We’ve just learned that the House and Senate conferees approved language today for the homeland security appropriations bill that, if passed, would grant the Department of Defense (DoD) the authority to continue suppressing photos depicting the abuse of prisoners in U.S. custody overseas.
Since 2003, the ACLU has been seeking photos and records related to the abuse of prisoners in U.S. custody overseas through ongoing litigation under the Freedom of Information Act (FOIA). The amendment originally introduced by Senator Joe Lieberman (I-CT) would allow DoD to exempt the photos from FOIA.
A federal appeals court ordered the photos released (PDF) in September 2008, affirming a 2005 district court ruling (PDF). After initially indicating that it would not appeal the appellate court’s decision and would release the photos, the Obama administration abruptly reversed its position in May and asked the Supreme Court to hear an appeal (PDF). The Supreme Court is expected to conference on whether it will hear the Obama administration appeal of the Second Circuit ruling later this week, on October 9.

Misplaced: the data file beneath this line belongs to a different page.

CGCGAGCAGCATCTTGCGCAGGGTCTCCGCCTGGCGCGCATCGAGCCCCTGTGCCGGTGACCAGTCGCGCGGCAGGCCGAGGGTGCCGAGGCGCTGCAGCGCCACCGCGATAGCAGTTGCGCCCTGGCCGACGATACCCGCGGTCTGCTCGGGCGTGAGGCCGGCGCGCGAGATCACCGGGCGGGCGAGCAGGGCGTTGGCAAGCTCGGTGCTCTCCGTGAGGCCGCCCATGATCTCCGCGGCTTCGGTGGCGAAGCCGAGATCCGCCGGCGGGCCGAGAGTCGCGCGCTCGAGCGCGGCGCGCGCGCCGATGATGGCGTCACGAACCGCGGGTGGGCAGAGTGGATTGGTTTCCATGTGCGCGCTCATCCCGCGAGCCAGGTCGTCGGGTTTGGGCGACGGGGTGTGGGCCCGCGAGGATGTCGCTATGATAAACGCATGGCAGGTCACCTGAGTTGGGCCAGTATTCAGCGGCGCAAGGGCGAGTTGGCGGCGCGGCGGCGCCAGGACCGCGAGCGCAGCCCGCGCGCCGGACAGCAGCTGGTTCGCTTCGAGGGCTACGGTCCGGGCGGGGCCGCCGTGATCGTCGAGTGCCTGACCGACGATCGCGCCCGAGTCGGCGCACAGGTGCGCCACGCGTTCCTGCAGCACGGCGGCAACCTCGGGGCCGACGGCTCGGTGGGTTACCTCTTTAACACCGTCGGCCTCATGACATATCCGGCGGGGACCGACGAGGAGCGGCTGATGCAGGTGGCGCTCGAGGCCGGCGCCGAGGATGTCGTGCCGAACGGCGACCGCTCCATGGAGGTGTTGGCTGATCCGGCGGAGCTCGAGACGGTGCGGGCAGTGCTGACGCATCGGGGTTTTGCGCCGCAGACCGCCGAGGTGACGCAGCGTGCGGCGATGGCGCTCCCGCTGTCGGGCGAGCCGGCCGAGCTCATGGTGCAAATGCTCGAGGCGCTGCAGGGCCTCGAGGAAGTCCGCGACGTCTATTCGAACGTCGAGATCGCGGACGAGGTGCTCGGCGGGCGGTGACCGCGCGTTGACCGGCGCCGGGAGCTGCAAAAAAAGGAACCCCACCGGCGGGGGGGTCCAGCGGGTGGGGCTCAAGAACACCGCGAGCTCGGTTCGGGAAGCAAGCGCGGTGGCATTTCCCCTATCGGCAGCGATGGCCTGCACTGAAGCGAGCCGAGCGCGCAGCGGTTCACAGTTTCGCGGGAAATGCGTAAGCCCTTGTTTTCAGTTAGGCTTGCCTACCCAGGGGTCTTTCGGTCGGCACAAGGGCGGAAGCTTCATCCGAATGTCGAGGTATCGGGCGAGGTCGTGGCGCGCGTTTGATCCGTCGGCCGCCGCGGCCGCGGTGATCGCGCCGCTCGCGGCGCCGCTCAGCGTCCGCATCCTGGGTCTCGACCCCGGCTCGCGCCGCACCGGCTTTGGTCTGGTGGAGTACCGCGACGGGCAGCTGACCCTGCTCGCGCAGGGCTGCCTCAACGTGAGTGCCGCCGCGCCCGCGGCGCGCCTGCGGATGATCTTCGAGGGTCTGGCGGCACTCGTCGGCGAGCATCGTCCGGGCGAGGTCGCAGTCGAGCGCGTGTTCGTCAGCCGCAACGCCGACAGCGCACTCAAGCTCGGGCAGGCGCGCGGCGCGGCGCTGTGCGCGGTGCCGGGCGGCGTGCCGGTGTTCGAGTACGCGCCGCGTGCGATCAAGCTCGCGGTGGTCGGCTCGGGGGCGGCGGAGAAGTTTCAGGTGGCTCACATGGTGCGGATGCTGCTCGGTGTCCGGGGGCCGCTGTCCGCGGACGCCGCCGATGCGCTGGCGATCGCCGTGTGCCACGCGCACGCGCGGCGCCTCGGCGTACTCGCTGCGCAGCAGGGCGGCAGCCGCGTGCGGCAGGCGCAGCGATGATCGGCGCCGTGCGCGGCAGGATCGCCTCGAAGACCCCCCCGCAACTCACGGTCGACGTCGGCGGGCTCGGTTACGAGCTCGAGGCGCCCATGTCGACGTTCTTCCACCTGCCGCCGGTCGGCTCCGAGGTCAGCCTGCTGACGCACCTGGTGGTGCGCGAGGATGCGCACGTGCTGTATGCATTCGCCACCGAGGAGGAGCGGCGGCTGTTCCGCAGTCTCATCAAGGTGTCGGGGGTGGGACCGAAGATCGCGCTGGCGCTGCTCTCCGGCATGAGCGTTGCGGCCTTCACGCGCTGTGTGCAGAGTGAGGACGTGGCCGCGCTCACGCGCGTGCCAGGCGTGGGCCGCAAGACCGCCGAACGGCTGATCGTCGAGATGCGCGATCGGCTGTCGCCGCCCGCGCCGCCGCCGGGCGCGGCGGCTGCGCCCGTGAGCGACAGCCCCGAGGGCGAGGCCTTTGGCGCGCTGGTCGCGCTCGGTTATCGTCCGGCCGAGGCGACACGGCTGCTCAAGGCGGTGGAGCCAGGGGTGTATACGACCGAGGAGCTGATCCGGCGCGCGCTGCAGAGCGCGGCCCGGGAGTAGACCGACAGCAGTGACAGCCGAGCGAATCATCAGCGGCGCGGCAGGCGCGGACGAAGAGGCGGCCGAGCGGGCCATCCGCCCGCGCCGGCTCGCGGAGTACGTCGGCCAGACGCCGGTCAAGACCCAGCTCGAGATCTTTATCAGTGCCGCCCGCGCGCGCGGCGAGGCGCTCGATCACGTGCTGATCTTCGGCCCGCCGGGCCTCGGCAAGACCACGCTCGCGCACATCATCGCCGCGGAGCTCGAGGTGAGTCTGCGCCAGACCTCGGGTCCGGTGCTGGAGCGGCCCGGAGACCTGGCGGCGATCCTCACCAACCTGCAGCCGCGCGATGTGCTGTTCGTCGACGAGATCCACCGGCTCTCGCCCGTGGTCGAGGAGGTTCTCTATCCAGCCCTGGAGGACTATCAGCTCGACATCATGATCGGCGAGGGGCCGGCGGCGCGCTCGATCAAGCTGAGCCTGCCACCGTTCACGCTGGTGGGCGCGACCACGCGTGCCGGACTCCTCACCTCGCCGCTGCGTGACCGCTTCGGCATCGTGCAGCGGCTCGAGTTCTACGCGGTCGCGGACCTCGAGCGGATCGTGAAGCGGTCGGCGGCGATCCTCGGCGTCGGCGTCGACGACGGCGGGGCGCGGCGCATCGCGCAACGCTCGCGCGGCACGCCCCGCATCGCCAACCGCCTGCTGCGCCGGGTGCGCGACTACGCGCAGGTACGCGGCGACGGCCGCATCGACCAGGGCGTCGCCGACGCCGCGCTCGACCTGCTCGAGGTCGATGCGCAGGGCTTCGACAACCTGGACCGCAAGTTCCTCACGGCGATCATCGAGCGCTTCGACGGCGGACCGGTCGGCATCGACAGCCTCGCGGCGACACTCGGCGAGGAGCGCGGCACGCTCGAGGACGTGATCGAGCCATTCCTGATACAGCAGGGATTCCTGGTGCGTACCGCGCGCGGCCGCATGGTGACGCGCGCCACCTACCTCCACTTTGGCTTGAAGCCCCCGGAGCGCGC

Jameel Jaffer, Director of the ACLU National Security Project stated in a press release:
“Congress should not give the government the authority to hide evidence of its own misconduct, and if it does grant that authority, the Secretary of Defense should not invoke it. If this shameful provision passes, Secretary Gates should take into account the importance of transparency to the democratic process, the extraordinary importance of these photos to the ongoing debate about the treatment of prisoners, and the likelihood that the suppression of these photos will ultimately be far more damaging to the national security than their disclosure would be. The last administration’s decision to endorse torture undermined the United States’ moral authority and compromised its security. The failure of the current administration to fully confront the abuses of the last administration will only compound these harms.”
We can’t have accountability for torture without sunlight on the facts – including photographs – about the abuse of prisoners that took place under the Bush administration. The American public has a right to know what was done in its name.